The opinion of the court was delivered by: Joe Billy McDade United States District Judge
Before the Court is Respondent's Motion to Dismiss (Doc. 5) in which Respondent seeks to Dismiss Petitioner's request for habeas relief under 28 U.S.C. § 2255. Petitioner's request is filed as a Writ of Error Coram Nobis and is attached to a Petition to Proceed In Forma Pauperis (Doc. 1). The request to proceed In Forma Pauperis was previously denied by this Court (Doc. 4). For the following reasons, Respondent's Motion is GRANTED.
In the course of criminal prosecution, Petitioner was charged with a seven count Superseding Indictment. From the indictment, Petitioner pled guilty to one count of conspiracy to distribute cocaine and marijuana and one count of interstate communication of a threat to injury.
A written plea agreement entered and agreed to by Petitioner and the government. Within the plea agreement, the government agreed to dismiss the additional criminal charges in the Superseding Indictment. (Plea Agreement at ¶17.) In return, Petitioner waived his rights to appeal his sentence or to collaterally attack his sentence and conviction, including his right to bring a motion under 28 U.S.C. § 2255.
In addition, at the change of plea hearing Petitioner was asked if he understood that he was waiving his right to collaterally attack his conviction under § 2255. (Doc. 5 at 6.) There, Petitioner stated that he understood that he was waiving his rights under § 2255.
At sentencing, Petitioner was sentenced to fifty-one months of imprisonment, three years of supervised release, and ordered to pay a $200 special assessment.
Now, Petitioner has brought a Petition for a Writ of Error Coram Nobis in which Petitioner challenges a two point enhancement that he received at sentencing. In addition, Petitioner also argues his innocence. The basis for his "innocence" is that he was willing to take a polygraph but the government declined to give the polygraph. And, Petitioner argues that he there is no evidence of his guilt on government wiretapping tapes. (Petition at 2.)
Previously, this Court informed Petitioner in a written Order that this Court intends to recharacterize his Petition for a Writ of Error Coram Nobis as a request for habeas relief under 28 U.S.C. § 2255. Petitioner was given thirty days to withdraw or alter his Petition and Petitioner declined to do so. Respondent then filed a Motion to Dismiss in this case on February 15, 2007 and Petitioner has not filed any response to the Motion to Dismiss.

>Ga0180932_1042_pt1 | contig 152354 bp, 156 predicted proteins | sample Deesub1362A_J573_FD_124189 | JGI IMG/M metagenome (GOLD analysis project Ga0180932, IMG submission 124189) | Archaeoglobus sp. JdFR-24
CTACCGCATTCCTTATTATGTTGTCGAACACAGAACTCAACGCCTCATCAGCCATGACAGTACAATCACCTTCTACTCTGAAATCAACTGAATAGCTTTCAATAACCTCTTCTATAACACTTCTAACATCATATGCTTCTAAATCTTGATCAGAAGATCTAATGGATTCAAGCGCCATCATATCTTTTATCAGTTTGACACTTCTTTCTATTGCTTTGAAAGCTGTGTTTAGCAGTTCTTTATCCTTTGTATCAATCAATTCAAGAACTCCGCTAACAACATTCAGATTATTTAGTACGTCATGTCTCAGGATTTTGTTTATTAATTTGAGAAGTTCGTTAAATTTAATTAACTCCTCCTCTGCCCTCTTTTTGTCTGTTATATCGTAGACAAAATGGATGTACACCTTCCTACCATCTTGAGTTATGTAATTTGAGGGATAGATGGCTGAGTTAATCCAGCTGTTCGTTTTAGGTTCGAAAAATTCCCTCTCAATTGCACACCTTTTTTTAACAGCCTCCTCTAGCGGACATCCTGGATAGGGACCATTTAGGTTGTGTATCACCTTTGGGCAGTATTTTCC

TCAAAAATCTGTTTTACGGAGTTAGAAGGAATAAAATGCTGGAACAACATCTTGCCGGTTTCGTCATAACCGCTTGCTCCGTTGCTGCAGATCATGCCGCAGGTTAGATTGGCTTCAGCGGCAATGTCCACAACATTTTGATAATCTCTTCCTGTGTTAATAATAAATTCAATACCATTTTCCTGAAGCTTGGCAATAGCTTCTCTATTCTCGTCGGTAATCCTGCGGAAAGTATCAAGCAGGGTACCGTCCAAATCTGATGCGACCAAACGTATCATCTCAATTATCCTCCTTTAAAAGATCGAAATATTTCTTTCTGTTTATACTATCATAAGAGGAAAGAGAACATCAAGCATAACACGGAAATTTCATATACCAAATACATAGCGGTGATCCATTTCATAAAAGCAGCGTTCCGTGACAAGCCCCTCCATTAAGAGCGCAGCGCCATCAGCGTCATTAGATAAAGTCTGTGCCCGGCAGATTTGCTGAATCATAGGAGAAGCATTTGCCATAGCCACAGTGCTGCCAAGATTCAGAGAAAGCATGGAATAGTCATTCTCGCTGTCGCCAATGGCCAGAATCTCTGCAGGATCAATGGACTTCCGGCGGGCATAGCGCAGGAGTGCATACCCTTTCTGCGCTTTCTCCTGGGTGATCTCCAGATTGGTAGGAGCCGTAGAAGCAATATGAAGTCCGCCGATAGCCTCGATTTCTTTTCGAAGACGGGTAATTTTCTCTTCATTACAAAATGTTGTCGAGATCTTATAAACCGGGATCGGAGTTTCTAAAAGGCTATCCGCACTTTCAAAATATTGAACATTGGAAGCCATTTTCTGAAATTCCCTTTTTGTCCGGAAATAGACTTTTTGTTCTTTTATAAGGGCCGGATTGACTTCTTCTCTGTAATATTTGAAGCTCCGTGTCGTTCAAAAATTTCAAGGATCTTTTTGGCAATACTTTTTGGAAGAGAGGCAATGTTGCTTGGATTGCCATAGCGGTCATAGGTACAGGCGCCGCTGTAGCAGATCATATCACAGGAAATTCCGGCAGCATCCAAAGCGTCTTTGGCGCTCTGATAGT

Petitioner is seeking to challenge his sentence despite the fact that he entered a guilty plea that included a waiver of the right to challenge his sentence under § 2255.
A plea agreement waiving the right to bring a collateral attack pursuant to § 2255 is enforceable as long as it made voluntarily, knowingly, and is not the product of ineffective assistance of counsel. Jones v. United States, 167 F.3d 1142, 1144-46 (7th Cir. 1997). A plea agreement is made voluntarily "when it is not induced by threats or misrepresentations, and the defendant is made aware of the direct consequences of the plea." Galbraith v. United States, 313 F.3d 1001, 1006 (7th Cir. 2002) (citations omitted). A plea agreement is made knowingly "when the defendant is competent, aware of the charges and advised by competent counsel." Id. Finally, as the Seventh Circuit has reiterated, "waivers are enforceable as a general rule [and] the right to mount a collateral attack pursuant to § 2255 survives only with respect to those discrete claims which relate directly to the negotiation of the waiver." Id. at 1145 (emphasis added).
In the case at bar, Petitioner has not raised any issues which relate directly to the waiver. Neither his arguments concerning the sentencing nor his argument concerning his "innocence" relate to the waiver of his guilty plea. The guilty plea contains a valid and enforceable waiver. (Doc. 5 at 4.) At the plea colloquy, Petition stated that he understood he was waiving his right to collaterally challenge his plea agreement. (Doc. 5 at 6.) And, Petitioner did not express any displeasure with his attorney at the plea colloquy. (Doc. 5 at 7-8.) In fact, Petitioner specifically stated that at the hearing that "I am declaring myself guilty because I did what it [- the plea agreement] says." (Doc. 5 at 9.)
Accordingly, because Petitioner has not raised a basis for successfully challenging his plea agreement and waiver, ...